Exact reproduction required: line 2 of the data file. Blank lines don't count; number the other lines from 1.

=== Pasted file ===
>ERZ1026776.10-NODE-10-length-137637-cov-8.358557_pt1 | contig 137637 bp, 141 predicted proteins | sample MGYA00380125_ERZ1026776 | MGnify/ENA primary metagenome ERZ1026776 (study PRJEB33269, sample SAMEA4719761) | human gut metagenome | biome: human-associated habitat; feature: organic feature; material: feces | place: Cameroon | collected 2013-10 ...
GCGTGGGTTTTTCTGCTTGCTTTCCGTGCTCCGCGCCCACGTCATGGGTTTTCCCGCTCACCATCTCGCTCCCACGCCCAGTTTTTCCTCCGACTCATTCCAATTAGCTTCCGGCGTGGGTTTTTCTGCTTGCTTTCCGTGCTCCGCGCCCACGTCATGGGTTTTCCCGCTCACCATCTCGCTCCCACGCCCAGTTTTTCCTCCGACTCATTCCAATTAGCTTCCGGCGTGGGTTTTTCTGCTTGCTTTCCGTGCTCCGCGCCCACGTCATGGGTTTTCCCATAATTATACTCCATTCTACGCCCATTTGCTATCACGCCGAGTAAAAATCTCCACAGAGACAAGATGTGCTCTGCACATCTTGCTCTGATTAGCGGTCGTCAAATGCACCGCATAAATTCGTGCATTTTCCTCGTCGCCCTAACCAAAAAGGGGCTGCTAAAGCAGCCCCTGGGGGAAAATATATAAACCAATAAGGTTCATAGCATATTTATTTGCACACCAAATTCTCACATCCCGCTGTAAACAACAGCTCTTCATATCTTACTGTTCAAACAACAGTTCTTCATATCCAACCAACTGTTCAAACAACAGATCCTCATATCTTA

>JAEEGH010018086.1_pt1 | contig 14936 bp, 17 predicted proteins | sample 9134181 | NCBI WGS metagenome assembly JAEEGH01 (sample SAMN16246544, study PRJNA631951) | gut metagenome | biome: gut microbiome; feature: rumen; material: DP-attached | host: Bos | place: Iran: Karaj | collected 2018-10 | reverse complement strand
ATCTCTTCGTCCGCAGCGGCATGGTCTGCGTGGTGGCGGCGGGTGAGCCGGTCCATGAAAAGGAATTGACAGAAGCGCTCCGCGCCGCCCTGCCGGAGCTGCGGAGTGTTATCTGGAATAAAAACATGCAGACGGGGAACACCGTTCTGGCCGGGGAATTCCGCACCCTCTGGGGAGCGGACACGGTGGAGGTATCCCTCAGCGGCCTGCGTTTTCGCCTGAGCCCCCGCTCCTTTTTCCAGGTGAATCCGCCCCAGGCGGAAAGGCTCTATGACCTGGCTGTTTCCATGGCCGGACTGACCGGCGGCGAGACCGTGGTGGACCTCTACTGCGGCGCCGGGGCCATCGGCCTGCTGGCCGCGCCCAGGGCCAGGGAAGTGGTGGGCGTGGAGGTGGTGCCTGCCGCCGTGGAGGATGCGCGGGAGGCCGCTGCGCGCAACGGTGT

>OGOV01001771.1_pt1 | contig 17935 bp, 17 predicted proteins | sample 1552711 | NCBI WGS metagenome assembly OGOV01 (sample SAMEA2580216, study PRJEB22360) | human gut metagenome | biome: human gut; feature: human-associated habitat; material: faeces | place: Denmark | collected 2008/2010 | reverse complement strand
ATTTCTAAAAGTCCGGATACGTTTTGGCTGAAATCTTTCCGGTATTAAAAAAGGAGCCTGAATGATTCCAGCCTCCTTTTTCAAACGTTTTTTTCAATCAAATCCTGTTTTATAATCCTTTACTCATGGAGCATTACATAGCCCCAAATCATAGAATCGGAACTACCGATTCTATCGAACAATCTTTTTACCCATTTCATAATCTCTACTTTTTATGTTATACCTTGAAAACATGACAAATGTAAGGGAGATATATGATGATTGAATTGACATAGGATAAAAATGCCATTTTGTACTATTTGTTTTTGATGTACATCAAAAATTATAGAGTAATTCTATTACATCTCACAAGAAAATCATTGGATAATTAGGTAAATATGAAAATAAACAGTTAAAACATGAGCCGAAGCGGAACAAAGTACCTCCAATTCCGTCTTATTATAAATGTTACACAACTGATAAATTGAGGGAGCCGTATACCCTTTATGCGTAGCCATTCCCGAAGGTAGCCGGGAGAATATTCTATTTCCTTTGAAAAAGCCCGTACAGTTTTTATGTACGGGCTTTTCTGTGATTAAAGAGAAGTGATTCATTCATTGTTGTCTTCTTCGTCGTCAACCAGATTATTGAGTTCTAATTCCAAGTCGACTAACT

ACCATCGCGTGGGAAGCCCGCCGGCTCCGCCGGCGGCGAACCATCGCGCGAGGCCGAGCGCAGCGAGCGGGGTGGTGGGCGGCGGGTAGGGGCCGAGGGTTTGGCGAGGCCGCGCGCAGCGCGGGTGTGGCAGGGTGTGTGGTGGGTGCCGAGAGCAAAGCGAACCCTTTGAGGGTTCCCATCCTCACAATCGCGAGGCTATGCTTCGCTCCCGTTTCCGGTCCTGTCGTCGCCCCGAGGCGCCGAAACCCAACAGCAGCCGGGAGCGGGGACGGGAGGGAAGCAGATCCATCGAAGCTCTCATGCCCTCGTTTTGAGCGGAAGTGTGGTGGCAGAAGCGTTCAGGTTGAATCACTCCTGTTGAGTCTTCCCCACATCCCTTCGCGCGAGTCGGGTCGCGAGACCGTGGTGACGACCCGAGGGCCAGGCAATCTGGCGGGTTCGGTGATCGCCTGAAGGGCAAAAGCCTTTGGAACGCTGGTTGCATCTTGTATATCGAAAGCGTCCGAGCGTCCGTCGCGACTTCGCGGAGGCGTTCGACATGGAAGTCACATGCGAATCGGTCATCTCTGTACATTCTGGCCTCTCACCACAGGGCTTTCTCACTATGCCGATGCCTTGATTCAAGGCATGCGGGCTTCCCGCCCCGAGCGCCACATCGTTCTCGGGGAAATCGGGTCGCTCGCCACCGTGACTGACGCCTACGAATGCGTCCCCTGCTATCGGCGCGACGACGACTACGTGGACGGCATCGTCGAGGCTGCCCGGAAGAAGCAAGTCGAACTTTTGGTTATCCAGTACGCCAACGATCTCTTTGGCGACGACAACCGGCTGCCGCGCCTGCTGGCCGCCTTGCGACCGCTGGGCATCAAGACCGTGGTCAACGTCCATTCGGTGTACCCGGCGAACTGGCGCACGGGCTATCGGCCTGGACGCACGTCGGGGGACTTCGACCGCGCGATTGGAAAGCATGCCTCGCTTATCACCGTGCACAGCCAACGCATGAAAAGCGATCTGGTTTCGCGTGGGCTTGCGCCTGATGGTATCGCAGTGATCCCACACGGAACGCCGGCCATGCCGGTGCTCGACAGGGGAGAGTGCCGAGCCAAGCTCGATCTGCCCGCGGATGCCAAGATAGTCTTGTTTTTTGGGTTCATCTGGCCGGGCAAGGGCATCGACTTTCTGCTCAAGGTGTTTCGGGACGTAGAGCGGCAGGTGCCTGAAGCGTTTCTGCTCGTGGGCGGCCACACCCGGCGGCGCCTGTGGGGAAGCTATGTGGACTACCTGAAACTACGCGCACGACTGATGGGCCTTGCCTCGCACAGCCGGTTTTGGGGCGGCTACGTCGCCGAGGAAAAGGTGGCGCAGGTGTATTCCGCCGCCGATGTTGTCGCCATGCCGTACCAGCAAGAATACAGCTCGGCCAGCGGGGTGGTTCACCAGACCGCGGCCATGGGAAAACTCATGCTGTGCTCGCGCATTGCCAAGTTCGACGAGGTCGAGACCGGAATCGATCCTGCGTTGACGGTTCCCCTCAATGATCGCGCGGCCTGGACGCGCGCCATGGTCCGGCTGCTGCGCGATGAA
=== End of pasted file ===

GCGTGGGTTTTTCTGCTTGCTTTCCGTGCTCCGCGCCCACGTCATGGGTTTTCCCGCTCACCATCTCGCTCCCACGCCCAGTTTTTCCTCCGACTCATTCCAATTAGCTTCCGGCGTGGGTTTTTCTGCTTGCTTTCCGTGCTCCGCGCCCACGTCATGGGTTTTCCCGCTCACCATCTCGCTCCCACGCCCAGTTTTTCCTCCGACTCATTCCAATTAGCTTCCGGCGTGGGTTTTTCTGCTTGCTTTCCGTGCTCCGCGCCCACGTCATGGGTTTTCCCATAATTATACTCCATTCTACGCCCATTTGCTATCACGCCGAGTAAAAATCTCCACAGAGACAAGATGTGCTCTGCACATCTTGCTCTGATTAGCGGTCGTCAAATGCACCGCATAAATTCGTGCATTTTCCTCGTCGCCCTAACCAAAAAGGGGCTGCTAAAGCAGCCCCTGGGGGAAAATATATAAACCAATAAGGTTCATAGCATATTTATTTGCACACCAAATTCTCACATCCCGCTGTAAACAACAGCTCTTCATATCTTACTGTTCAAACAACAGTTCTTCATATCCAACCAACTGTTCAAACAACAGATCCTCATATCTTA